Last week’s economic data was a mixed bag, focusing mostly on the consumer but also touching on business and the economy as a whole.
A look at last week’s data
On Tuesday, the Conference Board’s Consumer Confidence Survey dropped from a revised 103.5 to 98.6, much worse than the 101.5 that had been expected. Last month marked a nine-year high for the survey, so a decline was both reasonable and expected, just not one as big as we saw. The larger drop wasn’t a total surprise, however. Given the upcoming election and last month's very high reading, additional downside risk had been noted by some analysts. Overall, confidence remains consistent with economic growth, and the drop simply appears to be an adjustment to a level more in line with other indicators.
The final piece of September housing data—new home sales—was released on Wednesday. The news here disappointed as well, with sales down from 609,000 to 593,000, worse than the expected 602,000. July saw a spike in sales, however, and the decline has continued to move the numbers closer to normal levels. Further, the drop appears to be due more to lack of supply than lack of demand. The longer-term averages, for the past 6 and 12 months, continue to rise and are now at the highest levels since 2008, showing that the upward trend remains intact.
Moving away from the consumer, durable goods orders, released on Thursday, gave us a look at business sentiment. On the surface, the news was also a disappointment, with headline orders down by 0.1 percent, against an expected increase of 0.1 percent. This is somewhat misleading, however, as the drop was due to a 44.5-percent decrease in defense aircraft orders, which has little to do with the health of the private economy. Core orders, which exclude the transportation sector, swung from a decline of 0.2 percent to a gain of 0.2 percent, as expected, which is a much better signal. Overall, though the third quarter probably showed a decline in business investment, the trend is improving and may well change next quarter.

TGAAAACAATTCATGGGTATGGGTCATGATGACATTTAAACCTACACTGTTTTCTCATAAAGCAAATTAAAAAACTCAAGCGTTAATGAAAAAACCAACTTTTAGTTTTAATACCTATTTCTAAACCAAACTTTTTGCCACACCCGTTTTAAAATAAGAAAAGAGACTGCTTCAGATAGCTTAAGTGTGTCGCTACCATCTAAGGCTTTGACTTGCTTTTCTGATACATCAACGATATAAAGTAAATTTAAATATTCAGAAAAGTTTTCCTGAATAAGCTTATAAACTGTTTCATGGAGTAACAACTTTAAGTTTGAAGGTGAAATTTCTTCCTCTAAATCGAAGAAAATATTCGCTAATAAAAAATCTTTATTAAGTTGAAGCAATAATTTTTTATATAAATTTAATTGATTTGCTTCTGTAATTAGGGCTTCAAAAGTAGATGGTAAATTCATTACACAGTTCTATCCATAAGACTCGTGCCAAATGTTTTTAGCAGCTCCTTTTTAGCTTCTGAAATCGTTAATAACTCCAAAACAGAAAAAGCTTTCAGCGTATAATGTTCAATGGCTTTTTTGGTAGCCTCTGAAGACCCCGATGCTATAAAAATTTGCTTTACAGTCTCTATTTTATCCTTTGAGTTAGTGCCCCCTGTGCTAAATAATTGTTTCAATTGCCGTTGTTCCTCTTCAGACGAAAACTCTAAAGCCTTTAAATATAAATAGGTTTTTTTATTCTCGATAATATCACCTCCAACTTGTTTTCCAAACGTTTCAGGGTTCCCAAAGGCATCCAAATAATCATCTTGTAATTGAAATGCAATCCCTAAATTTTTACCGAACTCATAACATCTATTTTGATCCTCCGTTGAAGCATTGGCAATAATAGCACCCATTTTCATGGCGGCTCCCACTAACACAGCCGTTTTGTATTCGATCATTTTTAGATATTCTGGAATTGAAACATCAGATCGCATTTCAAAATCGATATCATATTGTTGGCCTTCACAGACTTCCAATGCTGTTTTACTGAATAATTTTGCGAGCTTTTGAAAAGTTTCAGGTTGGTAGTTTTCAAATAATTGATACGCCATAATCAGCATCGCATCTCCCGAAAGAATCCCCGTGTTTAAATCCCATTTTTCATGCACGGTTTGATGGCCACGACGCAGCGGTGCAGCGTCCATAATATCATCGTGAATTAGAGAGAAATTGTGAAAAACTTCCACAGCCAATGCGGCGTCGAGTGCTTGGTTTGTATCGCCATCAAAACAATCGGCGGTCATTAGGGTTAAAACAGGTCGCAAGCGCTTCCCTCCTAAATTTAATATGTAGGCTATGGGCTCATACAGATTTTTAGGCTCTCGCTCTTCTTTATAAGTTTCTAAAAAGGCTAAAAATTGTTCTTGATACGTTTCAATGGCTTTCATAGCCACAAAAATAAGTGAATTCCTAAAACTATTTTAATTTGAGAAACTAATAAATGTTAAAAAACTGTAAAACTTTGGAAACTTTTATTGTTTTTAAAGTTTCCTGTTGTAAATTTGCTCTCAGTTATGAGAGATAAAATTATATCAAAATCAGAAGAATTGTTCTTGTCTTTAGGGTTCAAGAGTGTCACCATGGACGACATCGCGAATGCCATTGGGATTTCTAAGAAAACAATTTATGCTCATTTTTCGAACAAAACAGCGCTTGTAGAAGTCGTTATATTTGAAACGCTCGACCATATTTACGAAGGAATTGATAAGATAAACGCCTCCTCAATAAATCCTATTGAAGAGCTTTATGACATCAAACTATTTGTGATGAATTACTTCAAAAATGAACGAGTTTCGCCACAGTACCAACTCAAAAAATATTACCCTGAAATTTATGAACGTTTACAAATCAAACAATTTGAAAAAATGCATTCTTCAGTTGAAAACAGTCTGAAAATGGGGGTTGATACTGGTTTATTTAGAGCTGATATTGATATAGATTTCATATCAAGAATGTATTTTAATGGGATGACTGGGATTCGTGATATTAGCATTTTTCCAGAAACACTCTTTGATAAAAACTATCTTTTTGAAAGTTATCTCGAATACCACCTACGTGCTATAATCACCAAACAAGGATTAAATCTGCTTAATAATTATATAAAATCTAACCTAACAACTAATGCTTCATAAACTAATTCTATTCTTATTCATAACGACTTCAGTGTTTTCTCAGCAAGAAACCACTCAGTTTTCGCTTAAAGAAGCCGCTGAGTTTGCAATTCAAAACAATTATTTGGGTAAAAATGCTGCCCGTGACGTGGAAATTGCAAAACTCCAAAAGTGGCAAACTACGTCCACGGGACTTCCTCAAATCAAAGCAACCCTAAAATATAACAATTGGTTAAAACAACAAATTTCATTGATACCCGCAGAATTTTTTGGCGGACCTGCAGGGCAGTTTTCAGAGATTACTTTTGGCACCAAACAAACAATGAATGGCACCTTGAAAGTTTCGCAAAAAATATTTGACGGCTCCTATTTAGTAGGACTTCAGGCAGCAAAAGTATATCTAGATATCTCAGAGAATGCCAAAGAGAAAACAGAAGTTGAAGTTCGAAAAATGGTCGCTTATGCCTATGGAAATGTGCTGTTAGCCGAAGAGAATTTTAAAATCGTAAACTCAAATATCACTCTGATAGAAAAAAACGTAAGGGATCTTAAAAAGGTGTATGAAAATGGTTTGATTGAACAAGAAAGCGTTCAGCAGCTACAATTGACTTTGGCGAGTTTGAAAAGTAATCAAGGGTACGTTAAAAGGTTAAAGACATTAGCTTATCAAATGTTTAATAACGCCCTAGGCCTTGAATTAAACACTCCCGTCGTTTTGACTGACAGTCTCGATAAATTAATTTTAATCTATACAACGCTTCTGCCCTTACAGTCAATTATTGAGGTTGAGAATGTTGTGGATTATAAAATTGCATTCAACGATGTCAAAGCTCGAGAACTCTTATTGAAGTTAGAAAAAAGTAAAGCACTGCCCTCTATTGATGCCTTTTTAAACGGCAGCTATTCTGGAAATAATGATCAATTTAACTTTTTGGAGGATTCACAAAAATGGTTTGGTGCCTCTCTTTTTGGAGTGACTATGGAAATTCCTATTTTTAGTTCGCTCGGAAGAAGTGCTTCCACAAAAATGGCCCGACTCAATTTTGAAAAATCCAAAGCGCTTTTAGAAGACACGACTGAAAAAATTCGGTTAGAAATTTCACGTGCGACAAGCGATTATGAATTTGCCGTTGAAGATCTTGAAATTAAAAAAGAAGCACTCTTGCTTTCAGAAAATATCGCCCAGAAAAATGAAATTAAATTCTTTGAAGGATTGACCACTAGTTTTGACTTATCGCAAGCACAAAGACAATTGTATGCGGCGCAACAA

Finally, the first estimate of economic growth for the third quarter was released on Friday. Growth beat expectations, coming in at 2.9 percent versus an expected 2.5 percent on an annualized basis. More than double the growth of 1.4 percent in the second quarter, this was largely due to a surge in exports and inventory restocking, but the economy also benefited from a rebound in energy industry investment. Consumer spending growth slowed somewhat but, at 2.1 percent, still helped sustain growth. The acceleration in growth suggests the slowdown of the first half may be passing—a significantly positive data point.
The week ahead
This week’s data is also wide ranging and should give us an idea of whether faster growth is continuing.
We start with the personal income and spending report, released this morning.
- Personal spending increased by 0.5 percent in September, up from the prior month’s downwardly revised drop of 0.1 percent and slightly above expectations of a 0.4-percent gain.
- Personal income, on the other hand, was up only 0.3 percent, better than the previous month’s 0.2 percent but below expectations of a 0.4-percent increase.
Both of these figures suggest continued growth, but higher spending and lower income growth raise questions as to the sustainability of that growth.
We’ll get a look at the business sector with the ISM Manufacturing Index on Tuesday and the ISM Non-Manufacturing Index on Wednesday.
- The manufacturing index is expected to remain stable at 51.5, signaling continued slow but positive growth.
- The non-manufacturing survey is expected to drop back slightly, from 57.1 to 56.0, which is still a very strong level and consistent with continued growth.
If these indicators come in as expected, it would be a good sign for continued growth.
On Friday, the international trade report is expected to reveal that the trade deficit remains essentially stable, down to $41 billion from $40.7 billion. There is some upside risk here, as goods exports increased by 0.8 percent, and services imports are expected to decline.
Finally, the most important news will be the jobs report, also slated for release on Friday. Job growth is expected to rise from 156,000 to 173,000, with the unemployment rate dropping back down to 4.9 percent and wage growth ticking up from 0.2 percent to 0.3 percent. This would be another strong report, signaling continued growth with the possibility of further acceleration.
The other economic news this week will be the Federal Reserve’s regular meeting. Although the Fed probably won’t decide to raise rates due to the pending election, analysts will be watching for any signal that December is likely to be a go.
Have a great week!